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Old 2017-11-22, 02:56   Link #1
Dark Wing
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Join Date: May 2007
Age: 31
US Representative pushes for loot box regulations

This is coming shortly after Belgium's Minister of Justice classifying loot boxes as a type of gambling and declaring plans to bring this topic to the rest of the EU.

I saw this coming the moment the esrb decided to push the loot boxes are not gambling narrative. People are now beyond the point of tolerance when it comes to these practices that they would rather see this industry burn to the ground if it meant something better can come out of it's ashes.
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Old 2017-11-22, 20:15   Link #2
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Originally Posted by Dark Wing View Post
This is coming shortly after Belgium's Minister of Justice classifying loot boxes as a type of gambling and declaring plans to bring this topic to the rest of the EU.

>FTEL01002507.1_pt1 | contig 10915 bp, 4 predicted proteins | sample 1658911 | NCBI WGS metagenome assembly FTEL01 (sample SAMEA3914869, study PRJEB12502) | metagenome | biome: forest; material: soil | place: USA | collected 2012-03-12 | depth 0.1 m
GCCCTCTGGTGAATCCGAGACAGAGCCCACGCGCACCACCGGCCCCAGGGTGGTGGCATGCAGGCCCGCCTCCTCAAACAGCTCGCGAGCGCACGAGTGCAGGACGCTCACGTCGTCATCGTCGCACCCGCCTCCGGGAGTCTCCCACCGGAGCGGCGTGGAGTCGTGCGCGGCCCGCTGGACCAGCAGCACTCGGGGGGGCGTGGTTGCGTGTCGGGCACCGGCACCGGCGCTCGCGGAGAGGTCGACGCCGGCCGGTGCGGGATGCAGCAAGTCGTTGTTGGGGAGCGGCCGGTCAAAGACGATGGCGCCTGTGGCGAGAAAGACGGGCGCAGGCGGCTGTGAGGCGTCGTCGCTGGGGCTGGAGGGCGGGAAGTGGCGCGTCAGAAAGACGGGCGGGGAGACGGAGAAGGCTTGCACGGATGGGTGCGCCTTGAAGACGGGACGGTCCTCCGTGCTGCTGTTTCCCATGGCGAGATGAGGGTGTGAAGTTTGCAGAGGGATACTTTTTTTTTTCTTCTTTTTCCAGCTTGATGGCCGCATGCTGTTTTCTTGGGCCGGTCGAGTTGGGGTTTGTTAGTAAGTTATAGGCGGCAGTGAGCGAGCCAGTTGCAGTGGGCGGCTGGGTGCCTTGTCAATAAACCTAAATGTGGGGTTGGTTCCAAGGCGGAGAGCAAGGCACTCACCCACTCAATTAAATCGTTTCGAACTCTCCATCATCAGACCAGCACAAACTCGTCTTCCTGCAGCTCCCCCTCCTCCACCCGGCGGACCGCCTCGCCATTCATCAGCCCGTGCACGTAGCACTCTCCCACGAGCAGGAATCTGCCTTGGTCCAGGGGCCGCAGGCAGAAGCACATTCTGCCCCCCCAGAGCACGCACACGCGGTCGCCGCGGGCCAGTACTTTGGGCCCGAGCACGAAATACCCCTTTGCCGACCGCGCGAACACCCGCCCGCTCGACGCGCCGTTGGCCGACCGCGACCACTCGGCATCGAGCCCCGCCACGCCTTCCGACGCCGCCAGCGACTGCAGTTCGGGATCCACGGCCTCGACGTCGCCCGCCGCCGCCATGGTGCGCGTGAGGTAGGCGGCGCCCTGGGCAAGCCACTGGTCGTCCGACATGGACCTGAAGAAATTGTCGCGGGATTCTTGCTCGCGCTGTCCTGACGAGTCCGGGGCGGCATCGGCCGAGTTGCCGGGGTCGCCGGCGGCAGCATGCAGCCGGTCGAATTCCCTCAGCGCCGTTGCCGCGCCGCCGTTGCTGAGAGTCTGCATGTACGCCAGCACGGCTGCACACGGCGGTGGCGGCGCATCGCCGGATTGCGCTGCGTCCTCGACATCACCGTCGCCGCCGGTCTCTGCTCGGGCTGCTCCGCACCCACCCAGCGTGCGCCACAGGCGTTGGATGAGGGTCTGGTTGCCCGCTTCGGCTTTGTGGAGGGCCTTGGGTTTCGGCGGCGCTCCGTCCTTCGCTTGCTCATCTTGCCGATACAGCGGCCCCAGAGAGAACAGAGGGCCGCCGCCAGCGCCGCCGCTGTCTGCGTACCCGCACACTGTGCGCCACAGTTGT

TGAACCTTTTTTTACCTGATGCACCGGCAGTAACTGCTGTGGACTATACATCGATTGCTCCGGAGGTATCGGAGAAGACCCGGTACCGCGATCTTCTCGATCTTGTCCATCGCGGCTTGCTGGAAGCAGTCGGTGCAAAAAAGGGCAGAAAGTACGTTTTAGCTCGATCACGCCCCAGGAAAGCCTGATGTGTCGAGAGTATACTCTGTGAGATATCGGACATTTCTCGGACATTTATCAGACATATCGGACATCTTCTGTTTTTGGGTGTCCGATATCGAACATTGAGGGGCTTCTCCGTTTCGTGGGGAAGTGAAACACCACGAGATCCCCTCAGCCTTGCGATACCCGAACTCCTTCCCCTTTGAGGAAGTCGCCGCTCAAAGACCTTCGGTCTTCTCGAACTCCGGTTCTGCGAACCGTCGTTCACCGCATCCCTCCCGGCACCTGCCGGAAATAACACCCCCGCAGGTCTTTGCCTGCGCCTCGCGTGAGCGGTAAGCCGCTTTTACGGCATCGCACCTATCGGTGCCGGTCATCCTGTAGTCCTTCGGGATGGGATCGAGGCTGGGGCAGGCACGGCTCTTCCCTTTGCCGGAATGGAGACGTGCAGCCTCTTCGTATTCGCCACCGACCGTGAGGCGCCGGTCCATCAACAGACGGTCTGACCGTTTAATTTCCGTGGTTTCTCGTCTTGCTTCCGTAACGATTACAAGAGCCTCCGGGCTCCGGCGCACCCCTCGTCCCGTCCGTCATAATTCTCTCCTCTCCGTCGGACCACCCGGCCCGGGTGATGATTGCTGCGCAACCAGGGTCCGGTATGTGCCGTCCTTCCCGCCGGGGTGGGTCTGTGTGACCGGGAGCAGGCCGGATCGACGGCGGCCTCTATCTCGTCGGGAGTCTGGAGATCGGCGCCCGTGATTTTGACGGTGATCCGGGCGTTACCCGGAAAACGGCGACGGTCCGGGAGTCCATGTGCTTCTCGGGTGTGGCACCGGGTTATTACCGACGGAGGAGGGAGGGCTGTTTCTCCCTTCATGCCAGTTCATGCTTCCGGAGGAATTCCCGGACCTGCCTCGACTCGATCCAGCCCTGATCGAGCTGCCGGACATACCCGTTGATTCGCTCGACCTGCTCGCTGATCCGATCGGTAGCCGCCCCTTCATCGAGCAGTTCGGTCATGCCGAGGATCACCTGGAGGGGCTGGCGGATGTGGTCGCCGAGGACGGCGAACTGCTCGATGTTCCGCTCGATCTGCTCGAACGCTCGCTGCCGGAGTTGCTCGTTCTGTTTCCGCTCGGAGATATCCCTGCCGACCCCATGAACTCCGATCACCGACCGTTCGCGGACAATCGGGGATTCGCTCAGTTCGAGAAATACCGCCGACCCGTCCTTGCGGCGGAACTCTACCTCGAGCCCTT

They did not. The most they said is that they will look into it.

Not to mention that Belgium is insignificant when it comes to the EU market to the point where EA could just skip over them entirely and focus on other countries.

I understand loot boxes are a hot topic for the gaming industry right now, but please look into what you read before you post. Nothing has happened (yet) in terms of government intervention and changing policy.
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Old 2017-11-22, 20:33   Link #3
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But it would be significant if it was taken all the way to the EU court and regulations were passed at that level.
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Old 2017-11-23, 05:12   Link #4
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It's good that the regulatory bodies is investigating into it. Considering the amount of attention videogames are getting from gambling communities and the revenues generated from loot boxes, we need authorities to step in before it worsen to detriment for the gaming community and industry as a whole.